Becky Lockhart, a resident of Provo who recently passed away. Her husband Stan, a former Council Member, was in attendance.
Rebecca Dawn Lockhart, known to us as Becky, passed away at her Provo, Utah, home on January 17, 2015. Born on Nov. 20, 1968, in Reno, Nevada, she received a Bachelor of Sciences Degree in Nursing from Brigham Young University, practicing for seven years as a Registered Nurse. Becky and her husband Stan raised their children - Hannah, Emily and Stephen - in Provo and often expressed great love for this city.
Stan is familiar to us as a former member of the Provo City Council, including serving as Council Chair. His service to Provo also includes time on the Planning Commission, Board of Adjustment, and the Provo Library Board. Together, the Lockarts have given much of themselves to the City of Provo.
Becky Lockhart was a member of the Utah House of Representatives, representing the state’s 64th District, which covers central and southeast Provo as well as north Springville. She was first elected to office in 1998 and served as Assistant Majority Whip in 2008. On November 4, 2010, she was chosen by her colleagues to be Speaker of the House – the first woman in Utah history to hold the top leadership position. Her service in the House ended just last month.
She was a tireless advocate for issues of concern to residents of Provo. As Representative Mia Love stated, “Becky Lockhart helped many of us find our voice to preserve life, liberty and pursuit of happiness.”
She worked hard on a number of issues important to cities in Utah, including:
- Transportation Funding, including the I-15 CORE project
- Retirement system reforms
- Health care
- Clean Air; and
- Education, where she specifically sought and obtained higher education funding equity that helped UVU meet the needs of Provo students. Jen Gonnelly of the League of Women Voters of Utah said, “She had a great affection for education and fought for the education of all the students in Utah,”
Recently she served with Council Members Santiago and Winterton on the Council’s Budget Committee, adding her experienced perspective to the voices of other community leaders on that committee.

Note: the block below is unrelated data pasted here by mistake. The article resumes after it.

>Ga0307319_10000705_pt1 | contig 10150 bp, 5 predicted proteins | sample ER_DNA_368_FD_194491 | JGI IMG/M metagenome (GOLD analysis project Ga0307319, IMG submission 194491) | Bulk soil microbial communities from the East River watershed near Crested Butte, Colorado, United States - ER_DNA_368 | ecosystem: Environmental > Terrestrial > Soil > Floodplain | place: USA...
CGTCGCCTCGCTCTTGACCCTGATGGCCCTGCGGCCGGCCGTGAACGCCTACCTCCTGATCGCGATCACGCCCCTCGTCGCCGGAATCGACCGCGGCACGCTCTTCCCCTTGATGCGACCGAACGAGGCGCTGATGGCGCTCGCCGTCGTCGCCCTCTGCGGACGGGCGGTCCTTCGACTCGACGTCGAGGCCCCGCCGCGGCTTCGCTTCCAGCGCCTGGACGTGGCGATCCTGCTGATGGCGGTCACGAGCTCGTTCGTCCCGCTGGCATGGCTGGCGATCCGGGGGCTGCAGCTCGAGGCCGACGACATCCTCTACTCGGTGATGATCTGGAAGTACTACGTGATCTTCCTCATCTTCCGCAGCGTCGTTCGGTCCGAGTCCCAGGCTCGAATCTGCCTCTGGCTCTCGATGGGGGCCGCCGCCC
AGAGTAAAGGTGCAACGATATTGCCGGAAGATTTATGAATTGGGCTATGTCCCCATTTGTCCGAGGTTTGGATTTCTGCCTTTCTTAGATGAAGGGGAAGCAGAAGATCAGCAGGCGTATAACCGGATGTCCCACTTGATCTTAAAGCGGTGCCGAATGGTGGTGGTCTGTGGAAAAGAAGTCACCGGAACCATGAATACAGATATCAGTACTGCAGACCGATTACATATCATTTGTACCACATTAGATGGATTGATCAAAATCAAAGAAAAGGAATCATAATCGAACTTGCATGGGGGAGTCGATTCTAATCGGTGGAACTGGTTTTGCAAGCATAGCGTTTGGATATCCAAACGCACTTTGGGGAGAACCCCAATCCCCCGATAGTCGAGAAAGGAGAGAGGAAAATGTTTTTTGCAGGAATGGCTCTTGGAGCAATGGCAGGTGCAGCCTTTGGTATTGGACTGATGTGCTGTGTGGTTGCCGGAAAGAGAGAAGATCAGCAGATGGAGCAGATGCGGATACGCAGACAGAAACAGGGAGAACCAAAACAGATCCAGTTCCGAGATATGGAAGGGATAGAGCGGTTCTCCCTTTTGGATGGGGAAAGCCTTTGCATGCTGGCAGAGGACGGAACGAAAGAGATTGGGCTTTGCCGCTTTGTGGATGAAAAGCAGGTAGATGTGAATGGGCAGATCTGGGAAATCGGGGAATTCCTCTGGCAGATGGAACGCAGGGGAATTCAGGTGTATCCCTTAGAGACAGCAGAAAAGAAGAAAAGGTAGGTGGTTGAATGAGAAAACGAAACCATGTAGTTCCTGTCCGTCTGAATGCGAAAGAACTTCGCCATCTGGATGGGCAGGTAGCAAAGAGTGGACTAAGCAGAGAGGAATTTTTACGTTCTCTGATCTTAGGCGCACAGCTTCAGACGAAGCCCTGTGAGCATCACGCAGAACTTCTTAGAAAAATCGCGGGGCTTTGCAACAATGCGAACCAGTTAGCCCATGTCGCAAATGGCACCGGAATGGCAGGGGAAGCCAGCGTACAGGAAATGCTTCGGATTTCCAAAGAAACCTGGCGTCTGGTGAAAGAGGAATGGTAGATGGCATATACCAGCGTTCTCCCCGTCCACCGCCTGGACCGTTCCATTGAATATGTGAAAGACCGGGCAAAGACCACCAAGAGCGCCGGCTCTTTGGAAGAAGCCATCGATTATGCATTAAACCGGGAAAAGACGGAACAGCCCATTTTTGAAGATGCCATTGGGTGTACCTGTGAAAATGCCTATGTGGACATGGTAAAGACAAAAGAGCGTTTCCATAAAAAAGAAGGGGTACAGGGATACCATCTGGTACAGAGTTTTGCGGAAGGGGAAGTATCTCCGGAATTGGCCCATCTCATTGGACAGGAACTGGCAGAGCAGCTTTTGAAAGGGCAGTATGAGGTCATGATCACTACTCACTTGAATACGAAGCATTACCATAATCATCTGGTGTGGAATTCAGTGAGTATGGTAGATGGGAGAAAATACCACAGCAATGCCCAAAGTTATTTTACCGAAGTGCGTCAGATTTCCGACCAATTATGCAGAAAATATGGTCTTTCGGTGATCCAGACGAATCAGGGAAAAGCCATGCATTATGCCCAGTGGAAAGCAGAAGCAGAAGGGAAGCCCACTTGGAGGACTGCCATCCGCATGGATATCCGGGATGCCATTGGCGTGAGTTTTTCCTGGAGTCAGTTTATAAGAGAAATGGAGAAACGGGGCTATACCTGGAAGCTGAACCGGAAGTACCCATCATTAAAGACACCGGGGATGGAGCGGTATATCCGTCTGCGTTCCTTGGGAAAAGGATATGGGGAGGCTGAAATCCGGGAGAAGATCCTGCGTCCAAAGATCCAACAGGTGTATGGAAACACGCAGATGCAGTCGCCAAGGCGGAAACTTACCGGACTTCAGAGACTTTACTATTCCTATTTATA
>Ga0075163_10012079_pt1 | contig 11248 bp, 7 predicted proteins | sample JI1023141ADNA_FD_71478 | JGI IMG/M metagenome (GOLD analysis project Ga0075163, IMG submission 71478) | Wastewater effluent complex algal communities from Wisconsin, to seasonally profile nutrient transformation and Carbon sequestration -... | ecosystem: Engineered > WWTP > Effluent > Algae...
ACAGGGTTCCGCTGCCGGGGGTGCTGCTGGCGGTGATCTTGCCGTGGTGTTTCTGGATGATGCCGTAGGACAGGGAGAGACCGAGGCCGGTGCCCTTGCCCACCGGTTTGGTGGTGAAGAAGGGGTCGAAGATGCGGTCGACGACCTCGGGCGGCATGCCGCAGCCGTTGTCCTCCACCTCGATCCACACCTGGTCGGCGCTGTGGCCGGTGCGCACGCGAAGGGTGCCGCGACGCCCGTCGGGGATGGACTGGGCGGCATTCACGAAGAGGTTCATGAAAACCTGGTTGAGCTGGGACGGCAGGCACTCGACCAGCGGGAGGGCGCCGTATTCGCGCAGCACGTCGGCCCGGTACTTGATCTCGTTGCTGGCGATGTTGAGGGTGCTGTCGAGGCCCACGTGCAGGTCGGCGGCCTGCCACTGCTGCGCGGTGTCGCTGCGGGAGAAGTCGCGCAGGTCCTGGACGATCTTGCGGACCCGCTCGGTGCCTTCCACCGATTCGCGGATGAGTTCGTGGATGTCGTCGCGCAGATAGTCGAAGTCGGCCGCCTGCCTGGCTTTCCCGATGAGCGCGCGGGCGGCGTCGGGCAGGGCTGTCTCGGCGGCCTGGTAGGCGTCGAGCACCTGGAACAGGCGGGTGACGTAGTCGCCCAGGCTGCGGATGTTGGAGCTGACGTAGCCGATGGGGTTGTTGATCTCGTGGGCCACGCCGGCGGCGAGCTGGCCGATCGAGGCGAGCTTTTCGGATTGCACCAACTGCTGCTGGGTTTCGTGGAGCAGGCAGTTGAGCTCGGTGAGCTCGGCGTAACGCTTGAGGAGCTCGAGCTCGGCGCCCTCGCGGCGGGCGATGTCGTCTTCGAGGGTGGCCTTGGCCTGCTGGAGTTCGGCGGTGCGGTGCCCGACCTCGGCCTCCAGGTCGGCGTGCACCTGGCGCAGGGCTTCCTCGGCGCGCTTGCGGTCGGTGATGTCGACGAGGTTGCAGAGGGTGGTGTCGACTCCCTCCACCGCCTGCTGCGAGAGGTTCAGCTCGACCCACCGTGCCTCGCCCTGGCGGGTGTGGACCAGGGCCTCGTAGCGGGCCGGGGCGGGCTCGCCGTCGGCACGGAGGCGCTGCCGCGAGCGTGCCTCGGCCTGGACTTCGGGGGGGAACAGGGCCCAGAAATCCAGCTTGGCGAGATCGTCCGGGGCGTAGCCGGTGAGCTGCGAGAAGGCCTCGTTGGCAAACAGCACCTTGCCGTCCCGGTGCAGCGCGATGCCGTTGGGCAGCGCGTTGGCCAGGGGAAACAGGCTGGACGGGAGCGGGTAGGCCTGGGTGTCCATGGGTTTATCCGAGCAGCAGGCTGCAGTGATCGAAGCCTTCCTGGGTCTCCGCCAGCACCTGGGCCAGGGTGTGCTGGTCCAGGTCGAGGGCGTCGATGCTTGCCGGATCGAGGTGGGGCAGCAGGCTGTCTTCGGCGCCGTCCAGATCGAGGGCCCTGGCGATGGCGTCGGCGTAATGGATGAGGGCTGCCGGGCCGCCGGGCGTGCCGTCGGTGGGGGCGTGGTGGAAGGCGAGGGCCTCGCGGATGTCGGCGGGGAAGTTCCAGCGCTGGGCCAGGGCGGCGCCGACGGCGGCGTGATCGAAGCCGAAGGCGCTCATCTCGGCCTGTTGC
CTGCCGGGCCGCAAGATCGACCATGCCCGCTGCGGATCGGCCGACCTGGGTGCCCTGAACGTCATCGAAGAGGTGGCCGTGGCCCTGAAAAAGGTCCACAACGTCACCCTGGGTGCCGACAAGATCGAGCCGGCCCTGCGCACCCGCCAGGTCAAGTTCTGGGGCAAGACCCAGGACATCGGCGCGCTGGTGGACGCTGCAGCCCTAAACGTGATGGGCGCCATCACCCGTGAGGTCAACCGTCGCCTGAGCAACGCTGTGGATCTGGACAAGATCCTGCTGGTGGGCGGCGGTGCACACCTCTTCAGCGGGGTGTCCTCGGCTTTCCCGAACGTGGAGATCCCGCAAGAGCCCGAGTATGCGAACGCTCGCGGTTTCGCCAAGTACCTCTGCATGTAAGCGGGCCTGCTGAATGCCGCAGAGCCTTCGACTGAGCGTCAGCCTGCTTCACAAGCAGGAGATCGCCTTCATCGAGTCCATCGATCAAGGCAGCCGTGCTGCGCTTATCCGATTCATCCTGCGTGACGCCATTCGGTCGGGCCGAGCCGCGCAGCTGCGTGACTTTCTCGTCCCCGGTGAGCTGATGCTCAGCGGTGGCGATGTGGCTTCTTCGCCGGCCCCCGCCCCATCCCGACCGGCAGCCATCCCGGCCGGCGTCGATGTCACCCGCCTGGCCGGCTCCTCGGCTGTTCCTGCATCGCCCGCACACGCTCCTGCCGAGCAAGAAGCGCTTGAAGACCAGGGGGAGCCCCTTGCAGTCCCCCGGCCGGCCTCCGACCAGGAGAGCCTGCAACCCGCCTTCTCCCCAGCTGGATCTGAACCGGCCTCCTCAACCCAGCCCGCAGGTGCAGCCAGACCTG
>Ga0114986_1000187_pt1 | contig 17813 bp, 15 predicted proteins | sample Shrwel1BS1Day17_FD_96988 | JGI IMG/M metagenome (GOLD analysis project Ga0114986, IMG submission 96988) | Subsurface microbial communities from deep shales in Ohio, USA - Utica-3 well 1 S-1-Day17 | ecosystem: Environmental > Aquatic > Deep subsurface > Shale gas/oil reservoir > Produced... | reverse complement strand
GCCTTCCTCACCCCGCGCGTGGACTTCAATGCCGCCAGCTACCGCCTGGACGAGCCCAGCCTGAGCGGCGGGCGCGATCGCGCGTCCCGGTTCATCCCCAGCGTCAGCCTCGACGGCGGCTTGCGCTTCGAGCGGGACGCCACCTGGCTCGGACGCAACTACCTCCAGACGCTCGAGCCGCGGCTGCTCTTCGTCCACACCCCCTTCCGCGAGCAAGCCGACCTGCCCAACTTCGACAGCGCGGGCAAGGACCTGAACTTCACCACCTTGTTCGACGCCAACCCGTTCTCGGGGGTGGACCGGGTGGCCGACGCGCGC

She encouraged women in Utah to be involved politically and to run for office, regardless of their party affiliation. Becky affirmed to women that, “Using your real voice might make you uncomfortable. It might make the people around you feel uncomfortable, but until we make it normal for women to be heard, until we are heard for our ideas and not viewed as tokens, that’s the price we’ll pay. I, for one, have been willing to pay that price.”
Governor Herbert echoed the sentiments of many when he said, “While she was first and foremost a wonderful wife and mother, she was also a remarkable role model, particularly to the untold numbers of women who were inspired by her example to be involved in public service. The state of Utah is a better place because of the service and sacrifice of ... Becky Lockhart.”
As wonderful as her contributions and achievements to the State of Utah and Provo City were, those that knew her treasured the contributions she made within her home, and to her friends, neighborhood, and church.
Becky spent her off-time quilting. Used as a means to remove her mind from politics, it was ultimately a means to bless others as well. She gave quilts to those in need and to others to say thank you for their service.
Becky’s dedication to her family leaves a lasting legacy that will continue on through each of them in their own lives and service. Rachel Benson, a Facebook friend, summed it up, “Life is precious. Becky always seemed to be making the most of hers.”
We offer our gratitude for Becky Lockhart’s years of service, countless contributions to the community, and for inspiring others to speak up and have a voice. To the Lockhart family we extend our hearts and our deepest sympathies.
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